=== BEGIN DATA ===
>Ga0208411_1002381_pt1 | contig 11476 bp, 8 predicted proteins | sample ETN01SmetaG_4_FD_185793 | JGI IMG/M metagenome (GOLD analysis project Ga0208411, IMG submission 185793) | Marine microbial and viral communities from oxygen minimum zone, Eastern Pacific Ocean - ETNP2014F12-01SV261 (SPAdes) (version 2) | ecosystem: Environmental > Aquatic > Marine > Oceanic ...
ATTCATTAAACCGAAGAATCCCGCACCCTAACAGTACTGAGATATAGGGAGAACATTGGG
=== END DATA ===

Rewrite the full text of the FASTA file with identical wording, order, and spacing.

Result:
>Ga0208411_1002381_pt1 | contig 11476 bp, 8 predicted proteins | sample ETN01SmetaG_4_FD_185793 | JGI IMG/M metagenome (GOLD analysis project Ga0208411, IMG submission 185793) | Marine microbial and viral communities from oxygen minimum zone, Eastern Pacific Ocean - ETNP2014F12-01SV261 (SPAdes) (version 2) | ecosystem: Environmental > Aquatic > Marine > Oceanic ...
ATTCATTAAACCGAAGAATCCCGCACCCTAACAGTACTGAGATATAGGGAGAACATTGGG